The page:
Why parents should be mindful of their own screen time

Managing screen time isn’t just something parents need to do for their kids: it’s also something we need to do for ourselves.

Concern is growing about the impacts of “technoference” on parenting, as evidence mounts that parents who are distracted by phones and other digital devices interact less with their kids. Parental technoference has also been linked to greater behaviour problems in children, including tantrums, sadness, withdrawal, and hyperactivity.

Technology is all around us—most of us carry mobile devices wherever we go—making it increasingly difficult to disconnect from online distractions. The blank face we show our children when we’re distracted with our devices has long been demonstrated to affect even very young babies, as demonstrated in this 2007 video of the “still face” experiment by Dr. Edward Tronick of Harvard University:

Although guidelines exist, most modern families find it challenging to limit screen time—both for children and adults.

And there are many statistics that illustrate this. In 2019, a study published in JAMA Pediatrics journal found that only 20 percent of two-year-olds and five percent of three-year-olds were meeting screen time guidelines for their age group.


Related read: How to keep screen time in check


And, increasingly, many adults are realizing that they’re also spending too much time on screens, often at the expense of time with friends and family, sleep, and activities they enjoy. One recent survey found that more than half of parents have been asked by their children to put their phones away:

The survey … also found that a staggering 69% of parents feel ‘addicted’ to their smartphones. In fact, most parents are so enthralled with their pocket-sized devices that they only spend 24 minutes more per day with their children as they do with their phone! On average, respondents spend two hours and 17 minutes on their phone each day, and two hours and 41 minutes of screen-free time with their children on a daily basis.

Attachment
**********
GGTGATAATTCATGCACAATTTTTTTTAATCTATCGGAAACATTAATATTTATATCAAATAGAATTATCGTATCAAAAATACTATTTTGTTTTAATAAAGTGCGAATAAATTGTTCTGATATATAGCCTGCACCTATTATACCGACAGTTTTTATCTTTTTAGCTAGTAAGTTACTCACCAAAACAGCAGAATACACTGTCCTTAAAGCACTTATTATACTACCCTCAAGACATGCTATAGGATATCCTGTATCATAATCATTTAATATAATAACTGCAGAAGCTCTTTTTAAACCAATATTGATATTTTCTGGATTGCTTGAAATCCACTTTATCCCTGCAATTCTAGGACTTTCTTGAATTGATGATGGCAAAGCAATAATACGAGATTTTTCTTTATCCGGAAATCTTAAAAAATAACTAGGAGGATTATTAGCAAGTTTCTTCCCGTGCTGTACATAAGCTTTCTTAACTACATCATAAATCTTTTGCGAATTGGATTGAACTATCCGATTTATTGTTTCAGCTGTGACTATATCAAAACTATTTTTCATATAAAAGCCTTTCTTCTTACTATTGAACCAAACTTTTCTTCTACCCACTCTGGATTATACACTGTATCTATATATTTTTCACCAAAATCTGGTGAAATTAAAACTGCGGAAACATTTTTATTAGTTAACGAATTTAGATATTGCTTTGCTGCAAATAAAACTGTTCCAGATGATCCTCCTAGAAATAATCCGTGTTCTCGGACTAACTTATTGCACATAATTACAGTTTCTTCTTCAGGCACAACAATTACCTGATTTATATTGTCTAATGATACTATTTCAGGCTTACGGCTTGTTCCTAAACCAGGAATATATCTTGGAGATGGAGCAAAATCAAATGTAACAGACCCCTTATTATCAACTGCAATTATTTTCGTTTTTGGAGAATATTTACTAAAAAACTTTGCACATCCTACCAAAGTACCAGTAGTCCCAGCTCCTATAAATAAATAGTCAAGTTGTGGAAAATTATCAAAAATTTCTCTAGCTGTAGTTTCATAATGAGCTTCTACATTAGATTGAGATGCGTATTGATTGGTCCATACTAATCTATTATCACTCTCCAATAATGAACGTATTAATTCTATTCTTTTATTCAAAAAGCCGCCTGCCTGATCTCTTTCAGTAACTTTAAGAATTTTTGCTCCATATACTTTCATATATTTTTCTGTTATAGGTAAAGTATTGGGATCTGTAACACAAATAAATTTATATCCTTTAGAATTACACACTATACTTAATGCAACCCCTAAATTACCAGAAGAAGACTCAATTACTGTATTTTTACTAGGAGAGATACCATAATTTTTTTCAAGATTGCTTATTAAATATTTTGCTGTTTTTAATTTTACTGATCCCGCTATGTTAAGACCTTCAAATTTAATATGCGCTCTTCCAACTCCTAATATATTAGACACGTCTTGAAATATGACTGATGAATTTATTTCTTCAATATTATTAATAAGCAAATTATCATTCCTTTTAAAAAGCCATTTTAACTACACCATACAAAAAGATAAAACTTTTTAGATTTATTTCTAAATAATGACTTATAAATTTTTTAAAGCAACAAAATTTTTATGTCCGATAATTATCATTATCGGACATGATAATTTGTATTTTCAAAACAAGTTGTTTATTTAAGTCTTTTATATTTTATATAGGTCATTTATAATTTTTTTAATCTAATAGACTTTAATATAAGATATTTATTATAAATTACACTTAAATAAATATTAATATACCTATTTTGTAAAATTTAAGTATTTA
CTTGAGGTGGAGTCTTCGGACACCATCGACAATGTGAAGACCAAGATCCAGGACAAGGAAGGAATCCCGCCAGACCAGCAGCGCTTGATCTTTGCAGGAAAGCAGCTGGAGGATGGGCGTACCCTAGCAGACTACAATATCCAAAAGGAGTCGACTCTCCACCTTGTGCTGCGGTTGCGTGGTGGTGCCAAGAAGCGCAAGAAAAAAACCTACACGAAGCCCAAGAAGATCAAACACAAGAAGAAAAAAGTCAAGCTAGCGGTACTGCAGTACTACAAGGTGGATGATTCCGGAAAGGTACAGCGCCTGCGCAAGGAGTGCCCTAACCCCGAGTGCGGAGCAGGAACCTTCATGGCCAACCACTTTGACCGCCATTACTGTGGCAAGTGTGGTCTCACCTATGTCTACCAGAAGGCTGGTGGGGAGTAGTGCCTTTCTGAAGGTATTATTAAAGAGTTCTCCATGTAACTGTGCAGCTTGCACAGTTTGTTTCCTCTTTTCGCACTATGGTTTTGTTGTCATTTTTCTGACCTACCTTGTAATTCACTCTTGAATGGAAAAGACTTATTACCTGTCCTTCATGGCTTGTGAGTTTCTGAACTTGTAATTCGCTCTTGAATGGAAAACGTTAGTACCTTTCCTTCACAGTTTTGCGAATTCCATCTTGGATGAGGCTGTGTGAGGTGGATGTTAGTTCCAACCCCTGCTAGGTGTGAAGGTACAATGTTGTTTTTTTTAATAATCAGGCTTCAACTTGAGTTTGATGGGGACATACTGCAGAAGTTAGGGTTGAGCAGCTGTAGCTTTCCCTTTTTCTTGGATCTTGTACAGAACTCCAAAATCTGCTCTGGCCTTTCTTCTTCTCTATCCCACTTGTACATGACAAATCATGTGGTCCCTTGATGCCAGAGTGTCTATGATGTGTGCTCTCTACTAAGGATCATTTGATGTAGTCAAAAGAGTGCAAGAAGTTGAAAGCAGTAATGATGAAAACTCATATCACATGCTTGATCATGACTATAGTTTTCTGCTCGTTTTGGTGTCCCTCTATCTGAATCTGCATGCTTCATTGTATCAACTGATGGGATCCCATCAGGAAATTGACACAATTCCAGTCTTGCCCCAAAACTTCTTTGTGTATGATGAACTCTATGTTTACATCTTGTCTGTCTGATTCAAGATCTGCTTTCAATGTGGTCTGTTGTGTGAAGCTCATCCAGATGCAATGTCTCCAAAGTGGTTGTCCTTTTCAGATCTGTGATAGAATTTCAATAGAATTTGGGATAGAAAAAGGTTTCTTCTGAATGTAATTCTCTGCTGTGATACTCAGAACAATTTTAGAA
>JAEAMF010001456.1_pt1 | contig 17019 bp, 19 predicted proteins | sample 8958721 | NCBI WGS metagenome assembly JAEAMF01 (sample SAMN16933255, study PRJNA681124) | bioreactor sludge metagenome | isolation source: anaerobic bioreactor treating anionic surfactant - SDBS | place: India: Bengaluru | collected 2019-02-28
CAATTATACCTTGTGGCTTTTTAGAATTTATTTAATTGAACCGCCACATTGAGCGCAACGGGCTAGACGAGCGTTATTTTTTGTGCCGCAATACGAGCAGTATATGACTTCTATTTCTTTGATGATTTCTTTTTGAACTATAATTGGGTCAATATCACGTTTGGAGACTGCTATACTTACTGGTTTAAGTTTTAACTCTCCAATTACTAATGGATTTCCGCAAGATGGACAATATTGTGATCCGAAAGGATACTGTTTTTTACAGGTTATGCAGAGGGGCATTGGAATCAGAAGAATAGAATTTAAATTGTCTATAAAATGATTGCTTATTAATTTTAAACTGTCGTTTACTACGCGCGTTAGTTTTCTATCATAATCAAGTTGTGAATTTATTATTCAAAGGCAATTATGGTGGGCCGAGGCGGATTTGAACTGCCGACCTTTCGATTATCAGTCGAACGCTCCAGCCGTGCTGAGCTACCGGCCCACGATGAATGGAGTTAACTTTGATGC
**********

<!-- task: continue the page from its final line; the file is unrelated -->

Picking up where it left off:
Studyfinds.org

An ABC News segment on screen time reported that the average adult unlocks their phone eighty times per day—something our kids can’t help but notice. In a recorded experiment, it took just 15 seconds for a toddler to notice his mom’s distraction.

While the battle for attention happens all day long, the devices we use are engineered to keep us looking. According to tech experts, popular apps are designed without cues to limit or stop scrolling. In fact, these experts reveal that the way you swipe and pause on a screen provides data to the device about your personality, preferences, and current psychological state. This information is then used to keep you looking down instead of engaging in real face time.

The single best thing parents can do to ensure children develop healthy screen time habits is to model healthy habits themselves. Here are a few ways to do that:

  • Make a point of putting your phone away during mealtimes, and when spending quality time together as a family.
  • Talk to your kids about what you’re doing when you’re on your phone (explain, for example, that you are checking the weather, looking up a recipe, or responding to a text from a friend).
  • Turn off screens when not in use.

Related read: 10 practical tips to help manage kids’ screen time


Time spent using screens isn’t always bad—in fact for many of us, our devices are important tools to get work done, create art or music, connect with faraway friends or family members, learn new skills, or research information. And there’s also nothing wrong with enjoying a little time spent playing video games or watching movies!

The key is to be mindful to balance time spent on screens with time spent engaging in other activities that matter to us, including having fun being active with our families and connecting face-to-face with the people who matter most.

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